American Heritage® Dictionary of the English Language, Fourth Edition
- n. A huge statue.
- n. Something likened to a huge statue, as in size or importance: a colossus of bureaucracy.
Century Dictionary and Cyclopedia
- n. A statue of gigantic size; specifically (usually with a capital), the bronze statue of Apollo at Rhodes, which is said to have been 70 cubits high, and was reckoned among the seven wonders of the world. According to the popular fable, it stood astride the mouth of the port, so that ships sailed between its legs; but in fact it stood on one side of the entrance of the port. It was overthrown by an earthquake in 224 b. c., after standing about fifty-six years, and its fragments lay where they fell for nearly a thousand years.
- n. A statue of gigantic size. The name was especially applied to certain famous statues in antiquity, as the Colossus of Nero in Rome and the Colossus of Rhodes, one of the Seven Wonders of the Ancient World.
- n. Any creature or thing of gigantic size.
GNU Webster's 1913
- n. A statue of gigantic size. The name was especially applied to certain famous statues in antiquity, as the
Colossusof Nero in Rome, the Colossusof Apollo at Rhodes.
- n. Any man or beast of gigantic size.
- n. someone or something that is abnormally large and powerful
- n. a person of exceptional importance and reputation
- From Latin colossus, from Ancient Greek κολοσσός (kolossos, "large statue, especially the colossus of Rhodes"). (Wiktionary)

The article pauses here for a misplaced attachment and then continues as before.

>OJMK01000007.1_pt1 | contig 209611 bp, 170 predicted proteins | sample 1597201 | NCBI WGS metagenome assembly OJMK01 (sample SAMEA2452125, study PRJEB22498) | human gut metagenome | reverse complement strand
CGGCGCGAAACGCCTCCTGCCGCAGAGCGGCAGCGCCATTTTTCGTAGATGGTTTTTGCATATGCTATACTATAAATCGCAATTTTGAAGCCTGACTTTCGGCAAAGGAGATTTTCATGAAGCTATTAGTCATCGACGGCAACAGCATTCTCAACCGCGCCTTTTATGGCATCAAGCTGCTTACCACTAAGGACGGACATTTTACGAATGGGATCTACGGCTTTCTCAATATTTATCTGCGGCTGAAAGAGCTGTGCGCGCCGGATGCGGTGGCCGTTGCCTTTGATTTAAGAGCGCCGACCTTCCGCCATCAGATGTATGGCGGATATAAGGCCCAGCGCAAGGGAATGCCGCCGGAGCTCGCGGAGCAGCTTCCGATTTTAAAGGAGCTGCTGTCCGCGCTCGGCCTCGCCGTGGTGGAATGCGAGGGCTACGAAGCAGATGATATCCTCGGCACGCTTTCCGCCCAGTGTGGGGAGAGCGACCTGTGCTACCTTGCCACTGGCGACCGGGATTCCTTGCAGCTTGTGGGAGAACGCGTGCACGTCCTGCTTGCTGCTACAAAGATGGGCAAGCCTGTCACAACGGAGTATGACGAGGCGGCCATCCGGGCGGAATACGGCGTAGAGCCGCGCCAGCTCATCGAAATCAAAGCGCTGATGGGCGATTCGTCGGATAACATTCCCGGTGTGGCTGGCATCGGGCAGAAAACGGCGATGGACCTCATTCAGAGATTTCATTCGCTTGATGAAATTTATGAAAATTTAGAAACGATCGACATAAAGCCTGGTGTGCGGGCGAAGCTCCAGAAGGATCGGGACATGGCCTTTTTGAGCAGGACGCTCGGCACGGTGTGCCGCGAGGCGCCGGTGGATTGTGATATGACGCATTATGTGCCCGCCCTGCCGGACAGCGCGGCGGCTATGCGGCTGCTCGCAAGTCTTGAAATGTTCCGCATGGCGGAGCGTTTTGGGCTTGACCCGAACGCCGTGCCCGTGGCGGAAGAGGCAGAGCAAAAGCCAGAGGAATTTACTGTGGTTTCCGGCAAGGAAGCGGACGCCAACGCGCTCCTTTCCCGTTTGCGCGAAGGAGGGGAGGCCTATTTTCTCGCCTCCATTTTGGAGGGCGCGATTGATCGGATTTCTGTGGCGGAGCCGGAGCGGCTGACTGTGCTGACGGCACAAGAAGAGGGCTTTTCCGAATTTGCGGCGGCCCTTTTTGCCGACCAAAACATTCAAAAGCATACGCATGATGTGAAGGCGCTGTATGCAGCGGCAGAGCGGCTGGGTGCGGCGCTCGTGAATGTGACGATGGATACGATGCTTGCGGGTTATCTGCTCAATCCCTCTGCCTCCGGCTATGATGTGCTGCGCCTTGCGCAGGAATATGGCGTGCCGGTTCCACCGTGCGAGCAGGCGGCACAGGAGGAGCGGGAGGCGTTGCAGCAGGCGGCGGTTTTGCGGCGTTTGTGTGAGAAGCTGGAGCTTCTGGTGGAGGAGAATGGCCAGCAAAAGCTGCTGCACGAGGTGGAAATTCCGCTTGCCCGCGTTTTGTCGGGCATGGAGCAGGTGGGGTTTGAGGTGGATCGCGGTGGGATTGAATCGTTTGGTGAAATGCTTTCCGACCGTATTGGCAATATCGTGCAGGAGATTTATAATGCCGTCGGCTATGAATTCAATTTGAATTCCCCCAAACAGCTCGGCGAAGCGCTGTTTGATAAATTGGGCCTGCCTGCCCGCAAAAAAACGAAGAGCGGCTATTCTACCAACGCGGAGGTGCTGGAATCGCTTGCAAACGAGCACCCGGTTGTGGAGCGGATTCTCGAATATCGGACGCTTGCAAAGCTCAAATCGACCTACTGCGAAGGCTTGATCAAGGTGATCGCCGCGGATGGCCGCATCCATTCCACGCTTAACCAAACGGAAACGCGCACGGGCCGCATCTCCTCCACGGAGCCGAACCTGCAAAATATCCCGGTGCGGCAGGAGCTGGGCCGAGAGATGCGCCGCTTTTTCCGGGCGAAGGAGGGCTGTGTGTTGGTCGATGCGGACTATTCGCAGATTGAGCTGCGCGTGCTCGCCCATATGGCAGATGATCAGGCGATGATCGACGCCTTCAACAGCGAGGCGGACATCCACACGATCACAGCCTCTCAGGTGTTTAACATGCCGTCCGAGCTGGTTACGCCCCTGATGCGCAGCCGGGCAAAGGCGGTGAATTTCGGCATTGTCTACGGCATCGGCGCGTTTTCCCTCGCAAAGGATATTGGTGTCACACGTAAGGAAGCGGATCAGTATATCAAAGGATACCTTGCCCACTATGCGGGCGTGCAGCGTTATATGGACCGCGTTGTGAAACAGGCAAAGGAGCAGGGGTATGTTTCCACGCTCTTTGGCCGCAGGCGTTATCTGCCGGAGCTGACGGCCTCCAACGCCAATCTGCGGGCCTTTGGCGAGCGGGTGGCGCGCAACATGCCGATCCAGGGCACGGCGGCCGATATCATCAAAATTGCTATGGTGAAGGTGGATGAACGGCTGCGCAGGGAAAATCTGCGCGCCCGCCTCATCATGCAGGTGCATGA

- Latin, from Greek kolossos. (American Heritage® Dictionary of the English Language, Fourth Edition)
“Three times in one week a visitor showed up at my office early in the morning: an enormous, thick-boned man with sparkling blue eyes — a colossus from the Securitate.”
“Hmmm, the dungeon in a colossus is too much like Clash of the Kingslayers, the winner from last year, which docked it a point for me.”
“When a big colossus is supposed to look real but looks 3D.”
“[Page 65] 11 This colossus is now raised upon a brick pedestal.”
“Instead of a movement-coining colossus like Clement Greenberg, what we have instead are a thicket of bloggers and commentators, all happily exploring Australia's cultural undergrowth with considerable craft and application.”
“In Russia, always known as a colossus with feet of clay, there are Lithuanians, Latvians and Estonians versus Russia, Azerbaijanis versus Armenians and so on.”
“_The Apollo of Rhodes_, usually called the colossus, was a gigantic bronze statue, 150 feet high, made by Charês, a pupil of Lysippus, and set up B.C.”
“A massive crowd gathered around the foot of the bronze colossus, which is higher than the US Statue of Liberty, as drums and music feted the arrival of dignitaries.”
“President Abdoulaye Wade was joined by scores of dignitaries, including African heads of state and representatives from around the world, at the base of the bronze colossus, which is higher than the US Statue of Liberty.”
“The division of the four-hour subtitled colossus into two feature length halves, sees the first part deal with Che and the Castro brothers 'successful guerrilla campaign to overthrow the Cuban dictatorship in the early' 60s.”
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